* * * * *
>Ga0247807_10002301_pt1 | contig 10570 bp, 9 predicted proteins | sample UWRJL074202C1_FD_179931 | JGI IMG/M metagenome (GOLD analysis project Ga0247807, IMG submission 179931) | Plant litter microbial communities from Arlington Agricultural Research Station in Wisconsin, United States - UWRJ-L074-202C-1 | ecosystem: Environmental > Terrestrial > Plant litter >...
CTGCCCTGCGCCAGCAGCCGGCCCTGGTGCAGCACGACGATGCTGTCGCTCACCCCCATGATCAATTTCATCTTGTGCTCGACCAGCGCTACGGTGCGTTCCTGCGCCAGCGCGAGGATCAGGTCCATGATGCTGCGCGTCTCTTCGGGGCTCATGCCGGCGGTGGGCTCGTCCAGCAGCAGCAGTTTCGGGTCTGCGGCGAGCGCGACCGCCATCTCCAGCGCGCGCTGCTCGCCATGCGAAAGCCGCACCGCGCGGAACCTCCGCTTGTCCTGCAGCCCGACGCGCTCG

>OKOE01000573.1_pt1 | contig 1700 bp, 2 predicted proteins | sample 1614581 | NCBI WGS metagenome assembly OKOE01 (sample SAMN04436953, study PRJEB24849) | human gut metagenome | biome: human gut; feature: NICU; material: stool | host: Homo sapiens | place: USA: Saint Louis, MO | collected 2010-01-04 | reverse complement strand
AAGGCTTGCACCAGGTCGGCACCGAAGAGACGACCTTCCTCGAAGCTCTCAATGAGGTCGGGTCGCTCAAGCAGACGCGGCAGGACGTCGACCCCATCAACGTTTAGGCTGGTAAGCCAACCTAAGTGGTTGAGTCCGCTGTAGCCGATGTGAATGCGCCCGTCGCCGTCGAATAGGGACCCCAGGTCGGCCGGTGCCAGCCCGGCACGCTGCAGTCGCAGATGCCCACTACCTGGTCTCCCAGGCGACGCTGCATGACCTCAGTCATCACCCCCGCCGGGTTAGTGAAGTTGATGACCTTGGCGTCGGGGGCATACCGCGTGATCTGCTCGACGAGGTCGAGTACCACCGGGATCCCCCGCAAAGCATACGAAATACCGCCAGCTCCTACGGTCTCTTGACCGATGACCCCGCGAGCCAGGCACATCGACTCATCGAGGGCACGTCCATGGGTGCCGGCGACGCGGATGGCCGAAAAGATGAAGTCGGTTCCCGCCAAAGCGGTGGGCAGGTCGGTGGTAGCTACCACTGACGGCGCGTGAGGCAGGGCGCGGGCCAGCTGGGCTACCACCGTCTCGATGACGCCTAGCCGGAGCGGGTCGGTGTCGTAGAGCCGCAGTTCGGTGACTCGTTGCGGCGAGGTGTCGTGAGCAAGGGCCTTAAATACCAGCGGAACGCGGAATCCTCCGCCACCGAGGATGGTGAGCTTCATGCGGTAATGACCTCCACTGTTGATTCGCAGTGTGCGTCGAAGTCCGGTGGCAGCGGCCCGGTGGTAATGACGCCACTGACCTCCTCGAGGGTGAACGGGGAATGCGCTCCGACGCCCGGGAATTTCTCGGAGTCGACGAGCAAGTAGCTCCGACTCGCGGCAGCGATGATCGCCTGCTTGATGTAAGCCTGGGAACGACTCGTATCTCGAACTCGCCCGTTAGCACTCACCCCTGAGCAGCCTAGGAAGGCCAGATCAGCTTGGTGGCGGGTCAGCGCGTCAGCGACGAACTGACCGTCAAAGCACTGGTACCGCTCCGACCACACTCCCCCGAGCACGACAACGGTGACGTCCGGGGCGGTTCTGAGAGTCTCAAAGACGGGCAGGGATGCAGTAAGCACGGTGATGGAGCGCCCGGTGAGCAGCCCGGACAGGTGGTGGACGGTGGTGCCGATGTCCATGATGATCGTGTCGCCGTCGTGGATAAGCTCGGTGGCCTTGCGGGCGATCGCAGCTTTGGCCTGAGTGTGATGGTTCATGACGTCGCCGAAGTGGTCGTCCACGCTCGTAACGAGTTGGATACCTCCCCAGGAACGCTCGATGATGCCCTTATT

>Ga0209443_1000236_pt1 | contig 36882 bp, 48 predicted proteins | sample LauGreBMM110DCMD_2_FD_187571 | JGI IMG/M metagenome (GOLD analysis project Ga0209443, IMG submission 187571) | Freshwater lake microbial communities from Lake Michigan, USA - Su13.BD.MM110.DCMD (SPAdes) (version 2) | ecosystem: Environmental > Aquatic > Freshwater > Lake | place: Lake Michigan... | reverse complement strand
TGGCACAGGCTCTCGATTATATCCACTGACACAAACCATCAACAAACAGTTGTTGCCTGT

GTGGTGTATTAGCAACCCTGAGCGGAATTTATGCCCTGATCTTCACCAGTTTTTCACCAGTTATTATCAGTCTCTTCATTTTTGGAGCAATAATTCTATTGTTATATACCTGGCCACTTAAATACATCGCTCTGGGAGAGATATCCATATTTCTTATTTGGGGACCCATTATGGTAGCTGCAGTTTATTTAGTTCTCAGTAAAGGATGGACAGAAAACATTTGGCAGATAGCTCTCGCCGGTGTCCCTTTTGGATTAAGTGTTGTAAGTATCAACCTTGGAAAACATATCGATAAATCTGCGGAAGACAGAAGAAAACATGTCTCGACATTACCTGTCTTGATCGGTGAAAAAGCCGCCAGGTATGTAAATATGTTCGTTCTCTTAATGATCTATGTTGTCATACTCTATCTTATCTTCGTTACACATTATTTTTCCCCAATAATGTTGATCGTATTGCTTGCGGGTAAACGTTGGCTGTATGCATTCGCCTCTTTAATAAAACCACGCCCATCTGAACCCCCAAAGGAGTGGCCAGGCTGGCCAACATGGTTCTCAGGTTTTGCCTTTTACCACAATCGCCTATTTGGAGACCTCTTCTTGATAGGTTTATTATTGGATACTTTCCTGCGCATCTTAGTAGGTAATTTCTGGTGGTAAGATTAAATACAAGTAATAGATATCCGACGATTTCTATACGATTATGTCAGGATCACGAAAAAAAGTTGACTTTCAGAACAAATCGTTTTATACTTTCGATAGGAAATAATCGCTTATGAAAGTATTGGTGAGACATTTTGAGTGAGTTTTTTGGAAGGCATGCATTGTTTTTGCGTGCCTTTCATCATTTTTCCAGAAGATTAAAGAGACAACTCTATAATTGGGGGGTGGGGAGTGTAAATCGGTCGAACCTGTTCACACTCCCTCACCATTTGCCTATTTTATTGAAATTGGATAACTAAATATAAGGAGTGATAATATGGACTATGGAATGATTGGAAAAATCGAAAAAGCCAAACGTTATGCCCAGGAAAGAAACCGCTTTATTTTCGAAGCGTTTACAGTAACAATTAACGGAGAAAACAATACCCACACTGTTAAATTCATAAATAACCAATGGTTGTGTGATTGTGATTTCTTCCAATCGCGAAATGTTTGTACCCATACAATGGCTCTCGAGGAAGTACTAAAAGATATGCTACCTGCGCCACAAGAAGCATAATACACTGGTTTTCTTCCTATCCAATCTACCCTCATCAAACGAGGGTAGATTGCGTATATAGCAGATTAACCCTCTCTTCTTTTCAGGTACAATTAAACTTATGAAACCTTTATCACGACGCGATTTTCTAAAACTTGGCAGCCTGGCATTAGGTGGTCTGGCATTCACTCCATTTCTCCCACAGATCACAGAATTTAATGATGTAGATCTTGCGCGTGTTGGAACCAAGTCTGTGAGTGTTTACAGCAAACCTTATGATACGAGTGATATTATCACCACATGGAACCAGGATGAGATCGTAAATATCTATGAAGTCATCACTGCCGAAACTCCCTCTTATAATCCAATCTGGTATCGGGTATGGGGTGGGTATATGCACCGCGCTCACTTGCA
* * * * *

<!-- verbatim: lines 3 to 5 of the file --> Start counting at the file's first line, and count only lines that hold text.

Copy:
>OKOE01000573.1_pt1 | contig 1700 bp, 2 predicted proteins | sample 1614581 | NCBI WGS metagenome assembly OKOE01 (sample SAMN04436953, study PRJEB24849) | human gut metagenome | biome: human gut; feature: NICU; material: stool | host: Homo sapiens | place: USA: Saint Louis, MO | collected 2010-01-04 | reverse complement strand
AAGGCTTGCACCAGGTCGGCACCGAAGAGACGACCTTCCTCGAAGCTCTCAATGAGGTCGGGTCGCTCAAGCAGACGCGGCAGGACGTCGACCCCATCAACGTTTAGGCTGGTAAGCCAACCTAAGTGGTTGAGTCCGCTGTAGCCGATGTGAATGCGCCCGTCGCCGTCGAATAGGGACCCCAGGTCGGCCGGTGCCAGCCCGGCACGCTGCAGTCGCAGATGCCCACTACCTGGTCTCCCAGGCGACGCTGCATGACCTCAGTCATCACCCCCGCCGGGTTAGTGAAGTTGATGACCTTGGCGTCGGGGGCATACCGCGTGATCTGCTCGACGAGGTCGAGTACCACCGGGATCCCCCGCAAAGCATACGAAATACCGCCAGCTCCTACGGTCTCTTGACCGATGACCCCGCGAGCCAGGCACATCGACTCATCGAGGGCACGTCCATGGGTGCCGGCGACGCGGATGGCCGAAAAGATGAAGTCGGTTCCCGCCAAAGCGGTGGGCAGGTCGGTGGTAGCTACCACTGACGGCGCGTGAGGCAGGGCGCGGGCCAGCTGGGCTACCACCGTCTCGATGACGCCTAGCCGGAGCGGGTCGGTGTCGTAGAGCCGCAGTTCGGTGACTCGTTGCGGCGAGGTGTCGTGAGCAAGGGCCTTAAATACCAGCGGAACGCGGAATCCTCCGCCACCGAGGATGGTGAGCTTCATGCGGTAATGACCTCCACTGTTGATTCGCAGTGTGCGTCGAAGTCCGGTGGCAGCGGCCCGGTGGTAATGACGCCACTGACCTCCTCGAGGGTGAACGGGGAATGCGCTCCGACGCCCGGGAATTTCTCGGAGTCGACGAGCAAGTAGCTCCGACTCGCGGCAGCGATGATCGCCTGCTTGATGTAAGCCTGGGAACGACTCGTATCTCGAACTCGCCCGTTAGCACTCACCCCTGAGCAGCCTAGGAAGGCCAGATCAGCTTGGTGGCGGGTCAGCGCGTCAGCGACGAACTGACCGTCAAAGCACTGGTACCGCTCCGACCACACTCCCCCGAGCACGACAACGGTGACGTCCGGGGCGGTTCTGAGAGTCTCAAAGACGGGCAGGGATGCAGTAAGCACGGTGATGGAGCGCCCGGTGAGCAGCCCGGACAGGTGGTGGACGGTGGTGCCGATGTCCATGATGATCGTGTCGCCGTCGTGGATAAGCTCGGTGGCCTTGCGGGCGATCGCAGCTTTGGCCTGAGTGTGATGGTTCATGACGTCGCCGAAGTGGTCGTCCACGCTCGTAACGAGTTGGATACCTCCCCAGGAACGCTCGATGATGCCCTTATT

>Ga0209443_1000236_pt1 | contig 36882 bp, 48 predicted proteins | sample LauGreBMM110DCMD_2_FD_187571 | JGI IMG/M metagenome (GOLD analysis project Ga0209443, IMG submission 187571) | Freshwater lake microbial communities from Lake Michigan, USA - Su13.BD.MM110.DCMD (SPAdes) (version 2) | ecosystem: Environmental > Aquatic > Freshwater > Lake | place: Lake Michigan... | reverse complement strand